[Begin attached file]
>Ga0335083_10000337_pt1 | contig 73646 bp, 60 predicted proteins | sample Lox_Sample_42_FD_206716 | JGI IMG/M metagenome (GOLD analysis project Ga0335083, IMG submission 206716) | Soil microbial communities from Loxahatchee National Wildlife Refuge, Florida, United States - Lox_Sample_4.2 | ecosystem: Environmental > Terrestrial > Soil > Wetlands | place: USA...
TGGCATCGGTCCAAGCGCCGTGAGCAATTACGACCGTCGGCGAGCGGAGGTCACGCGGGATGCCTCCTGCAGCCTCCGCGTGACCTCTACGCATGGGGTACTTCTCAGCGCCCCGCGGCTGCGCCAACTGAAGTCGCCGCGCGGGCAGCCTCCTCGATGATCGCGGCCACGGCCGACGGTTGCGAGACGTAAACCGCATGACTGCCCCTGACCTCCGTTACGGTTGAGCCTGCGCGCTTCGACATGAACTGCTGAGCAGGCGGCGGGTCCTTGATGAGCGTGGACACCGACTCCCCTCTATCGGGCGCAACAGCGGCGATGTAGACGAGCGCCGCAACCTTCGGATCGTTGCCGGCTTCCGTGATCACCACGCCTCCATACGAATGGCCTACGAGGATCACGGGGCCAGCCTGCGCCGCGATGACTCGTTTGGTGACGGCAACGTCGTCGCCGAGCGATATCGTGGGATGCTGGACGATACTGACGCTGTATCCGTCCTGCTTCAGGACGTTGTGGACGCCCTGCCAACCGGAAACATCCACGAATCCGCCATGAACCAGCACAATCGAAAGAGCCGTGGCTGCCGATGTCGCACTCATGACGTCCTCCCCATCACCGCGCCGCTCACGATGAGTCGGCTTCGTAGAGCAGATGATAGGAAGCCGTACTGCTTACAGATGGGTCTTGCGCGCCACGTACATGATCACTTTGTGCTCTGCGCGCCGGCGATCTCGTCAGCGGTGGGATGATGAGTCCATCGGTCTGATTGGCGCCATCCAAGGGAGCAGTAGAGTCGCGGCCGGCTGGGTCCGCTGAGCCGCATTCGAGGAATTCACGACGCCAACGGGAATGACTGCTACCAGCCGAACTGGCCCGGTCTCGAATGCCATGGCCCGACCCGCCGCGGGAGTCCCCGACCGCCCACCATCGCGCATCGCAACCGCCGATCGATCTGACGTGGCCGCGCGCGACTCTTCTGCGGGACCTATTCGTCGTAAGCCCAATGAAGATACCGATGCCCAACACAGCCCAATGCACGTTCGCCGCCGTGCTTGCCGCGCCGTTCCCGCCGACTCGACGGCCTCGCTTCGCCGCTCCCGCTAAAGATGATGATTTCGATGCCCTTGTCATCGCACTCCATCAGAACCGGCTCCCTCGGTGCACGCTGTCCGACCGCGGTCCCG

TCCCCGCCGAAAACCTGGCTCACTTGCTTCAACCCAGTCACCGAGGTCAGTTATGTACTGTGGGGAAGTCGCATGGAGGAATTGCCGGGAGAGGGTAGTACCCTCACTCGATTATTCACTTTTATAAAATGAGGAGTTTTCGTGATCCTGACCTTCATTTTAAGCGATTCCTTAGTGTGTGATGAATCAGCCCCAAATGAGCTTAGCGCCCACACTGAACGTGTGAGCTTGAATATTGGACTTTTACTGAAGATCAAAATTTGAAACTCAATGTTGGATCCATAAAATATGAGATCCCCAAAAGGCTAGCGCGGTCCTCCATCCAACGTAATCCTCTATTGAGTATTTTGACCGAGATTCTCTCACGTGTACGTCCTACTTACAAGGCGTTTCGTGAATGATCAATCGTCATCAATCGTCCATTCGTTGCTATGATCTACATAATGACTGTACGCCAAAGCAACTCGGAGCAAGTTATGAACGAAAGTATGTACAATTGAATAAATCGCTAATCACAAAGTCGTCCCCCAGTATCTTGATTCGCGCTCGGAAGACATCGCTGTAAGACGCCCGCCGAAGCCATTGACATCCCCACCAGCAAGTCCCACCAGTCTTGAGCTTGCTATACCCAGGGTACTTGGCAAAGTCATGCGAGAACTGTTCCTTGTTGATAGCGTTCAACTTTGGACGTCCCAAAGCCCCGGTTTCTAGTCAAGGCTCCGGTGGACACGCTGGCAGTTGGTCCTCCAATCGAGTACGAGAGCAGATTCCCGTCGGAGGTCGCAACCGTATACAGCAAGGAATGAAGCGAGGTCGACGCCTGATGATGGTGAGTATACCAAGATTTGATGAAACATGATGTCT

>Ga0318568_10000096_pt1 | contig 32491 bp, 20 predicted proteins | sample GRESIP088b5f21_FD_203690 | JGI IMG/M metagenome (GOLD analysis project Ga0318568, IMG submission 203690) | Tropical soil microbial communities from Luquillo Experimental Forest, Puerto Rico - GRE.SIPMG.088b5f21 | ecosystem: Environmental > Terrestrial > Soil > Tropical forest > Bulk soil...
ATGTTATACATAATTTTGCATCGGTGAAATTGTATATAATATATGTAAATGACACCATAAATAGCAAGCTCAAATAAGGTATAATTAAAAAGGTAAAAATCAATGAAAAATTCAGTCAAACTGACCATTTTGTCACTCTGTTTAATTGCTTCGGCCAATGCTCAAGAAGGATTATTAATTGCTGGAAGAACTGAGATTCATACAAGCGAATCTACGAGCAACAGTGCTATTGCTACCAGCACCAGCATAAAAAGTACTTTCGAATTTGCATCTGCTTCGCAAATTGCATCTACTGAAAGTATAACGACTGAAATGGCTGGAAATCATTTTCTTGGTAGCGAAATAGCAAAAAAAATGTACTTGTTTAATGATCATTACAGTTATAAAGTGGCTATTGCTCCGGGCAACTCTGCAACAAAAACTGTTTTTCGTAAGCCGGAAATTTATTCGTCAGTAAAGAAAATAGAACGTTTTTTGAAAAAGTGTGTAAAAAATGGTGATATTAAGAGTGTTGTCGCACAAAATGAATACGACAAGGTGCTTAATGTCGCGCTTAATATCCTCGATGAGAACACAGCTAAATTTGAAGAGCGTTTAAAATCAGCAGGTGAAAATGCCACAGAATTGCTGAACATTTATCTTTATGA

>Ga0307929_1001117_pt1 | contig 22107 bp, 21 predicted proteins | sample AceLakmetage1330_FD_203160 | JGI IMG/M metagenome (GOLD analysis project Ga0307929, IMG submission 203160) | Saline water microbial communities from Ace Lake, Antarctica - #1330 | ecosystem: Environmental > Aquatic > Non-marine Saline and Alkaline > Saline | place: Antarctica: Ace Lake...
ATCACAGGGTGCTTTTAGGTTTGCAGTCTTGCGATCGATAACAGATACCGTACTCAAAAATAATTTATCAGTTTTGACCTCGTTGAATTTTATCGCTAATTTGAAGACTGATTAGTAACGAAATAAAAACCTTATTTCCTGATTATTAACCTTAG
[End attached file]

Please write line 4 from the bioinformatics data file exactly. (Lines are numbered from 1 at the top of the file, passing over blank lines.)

>Ga0318568_10000096_pt1 | contig 32491 bp, 20 predicted proteins | sample GRESIP088b5f21_FD_203690 | JGI IMG/M metagenome (GOLD analysis project Ga0318568, IMG submission 203690) | Tropical soil microbial communities from Luquillo Experimental Forest, Puerto Rico - GRE.SIPMG.088b5f21 | ecosystem: Environmental > Terrestrial > Soil > Tropical forest > Bulk soil...